disable running testcases using libcurl


disable support for 64-bit files


disable logging of error messages (smaller binary size, not so much fun for debugging)


disable HTTPS support, even if GNUtls is found; this option must be used if eCOS license is desired as an option (in all cases the resulting binary falls under a GNU LGPL-only license)


do not include the post processor API (results in binary incompatibility)


do not include the authentication APIs (results in binary incompatibility)


do not include epoll support, even on Linux (minimally smaller binary size, good for testing portability to non-Linux systems)


set flags for analysis of code-coverage with gcc/gcov (results in slow, large binaries)


specifies path to libgcrypt installation


specifies path to libgnutls installation

1.4 Validity of pointers

MHD will give applications access to its internal data structures via pointers via arguments and return values from its API. This creates the question as to how long those pointers are assured to stay valid.

Most MHD data structures are associated with the connection of an HTTP client. Thus, pointers associated with a connection are typically valid until the connection is finished, at which point MHD will call the MHD_RequestCompletedCallback if one is registered. Applications that have such a callback registered may assume that keys and values from the MHD_KeyValueIterator, return values from MHD_lookup_connection_value and the url, method and version arguments to the MHD_AccessHandlerCallback will remain valid until the respective MHD_RequestCompletedCallback is invoked.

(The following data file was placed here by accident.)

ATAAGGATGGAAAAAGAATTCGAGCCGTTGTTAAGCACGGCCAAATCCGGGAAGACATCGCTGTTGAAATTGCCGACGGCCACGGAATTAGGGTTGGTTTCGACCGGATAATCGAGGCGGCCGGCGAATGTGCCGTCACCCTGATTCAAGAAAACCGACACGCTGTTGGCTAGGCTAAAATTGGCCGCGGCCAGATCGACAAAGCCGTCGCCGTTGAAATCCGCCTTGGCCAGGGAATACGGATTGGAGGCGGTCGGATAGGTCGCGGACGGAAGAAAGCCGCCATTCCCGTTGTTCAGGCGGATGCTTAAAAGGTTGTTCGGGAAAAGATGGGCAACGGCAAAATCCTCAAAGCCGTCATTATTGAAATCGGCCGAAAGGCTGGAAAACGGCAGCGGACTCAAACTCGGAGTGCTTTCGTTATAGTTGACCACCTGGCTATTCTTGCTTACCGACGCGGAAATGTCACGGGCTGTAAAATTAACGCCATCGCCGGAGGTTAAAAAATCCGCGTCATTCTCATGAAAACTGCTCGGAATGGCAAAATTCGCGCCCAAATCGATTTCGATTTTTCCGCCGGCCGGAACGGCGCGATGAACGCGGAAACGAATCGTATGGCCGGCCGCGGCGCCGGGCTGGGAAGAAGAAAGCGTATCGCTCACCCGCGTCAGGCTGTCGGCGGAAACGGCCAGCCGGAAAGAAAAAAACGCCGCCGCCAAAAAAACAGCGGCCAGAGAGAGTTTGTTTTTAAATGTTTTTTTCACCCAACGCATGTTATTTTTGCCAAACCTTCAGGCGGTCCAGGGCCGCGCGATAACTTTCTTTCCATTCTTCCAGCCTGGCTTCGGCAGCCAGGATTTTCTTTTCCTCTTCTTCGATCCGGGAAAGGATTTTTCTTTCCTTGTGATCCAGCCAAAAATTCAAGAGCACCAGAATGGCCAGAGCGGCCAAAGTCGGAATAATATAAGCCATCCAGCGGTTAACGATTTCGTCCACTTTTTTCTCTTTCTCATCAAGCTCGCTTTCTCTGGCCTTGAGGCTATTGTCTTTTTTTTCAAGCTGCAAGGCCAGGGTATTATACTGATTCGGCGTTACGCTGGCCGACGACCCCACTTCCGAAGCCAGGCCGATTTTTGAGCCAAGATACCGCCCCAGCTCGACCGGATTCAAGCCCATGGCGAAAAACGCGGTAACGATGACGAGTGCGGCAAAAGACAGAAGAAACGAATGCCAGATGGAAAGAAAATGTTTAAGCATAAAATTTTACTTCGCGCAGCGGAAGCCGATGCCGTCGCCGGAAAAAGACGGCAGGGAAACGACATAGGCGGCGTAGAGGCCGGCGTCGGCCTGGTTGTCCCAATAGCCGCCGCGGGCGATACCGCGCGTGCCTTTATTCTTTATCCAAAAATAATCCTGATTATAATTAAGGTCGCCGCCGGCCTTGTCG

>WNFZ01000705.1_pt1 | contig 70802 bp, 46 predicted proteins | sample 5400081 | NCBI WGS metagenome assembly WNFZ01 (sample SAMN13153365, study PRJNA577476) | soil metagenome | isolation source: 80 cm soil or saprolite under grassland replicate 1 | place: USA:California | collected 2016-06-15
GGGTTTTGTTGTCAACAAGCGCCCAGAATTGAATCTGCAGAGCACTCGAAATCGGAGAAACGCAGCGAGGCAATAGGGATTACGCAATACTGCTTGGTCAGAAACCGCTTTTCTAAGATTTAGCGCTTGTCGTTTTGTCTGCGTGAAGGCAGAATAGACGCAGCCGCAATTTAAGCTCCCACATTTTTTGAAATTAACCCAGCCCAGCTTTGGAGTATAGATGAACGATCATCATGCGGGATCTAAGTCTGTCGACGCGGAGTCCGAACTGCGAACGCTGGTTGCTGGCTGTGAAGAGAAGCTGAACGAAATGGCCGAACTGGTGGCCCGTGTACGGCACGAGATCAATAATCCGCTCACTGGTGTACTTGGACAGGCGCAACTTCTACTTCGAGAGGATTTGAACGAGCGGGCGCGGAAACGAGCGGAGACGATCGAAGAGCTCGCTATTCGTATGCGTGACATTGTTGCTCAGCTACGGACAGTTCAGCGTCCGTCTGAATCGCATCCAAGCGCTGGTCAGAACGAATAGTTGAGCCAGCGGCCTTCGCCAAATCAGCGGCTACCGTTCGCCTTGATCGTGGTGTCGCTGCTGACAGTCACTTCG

In contrast, the upload_data argument of MHD_RequestCompletedCallback as well as all pointers from the MHD_PostDataIterator are only valid for the duration of the callback.

Pointers returned from MHD_get_response_header are valid as long as the response itself is valid.

1.5 Including the microhttpd.h header

Ideally, before including "microhttpd.h" you should add the necessary includes to define the uint64_t, size_t, fd_set, socklen_t and struct sockaddr data types. Which specific headers are needed may depend on your platform and your build system might include some tests to provide you with the necessary conditional operations. For possible suggestions consult platform.h and in the MHD distribution.

Once you have ensured that you manually (!) included the right headers for your platform before "microhttpd.h", you should also add a line with #define MHD_PLATFORM_H which will prevent the "microhttpd.h" header from trying (and, depending on your platform, failing) to include the right headers.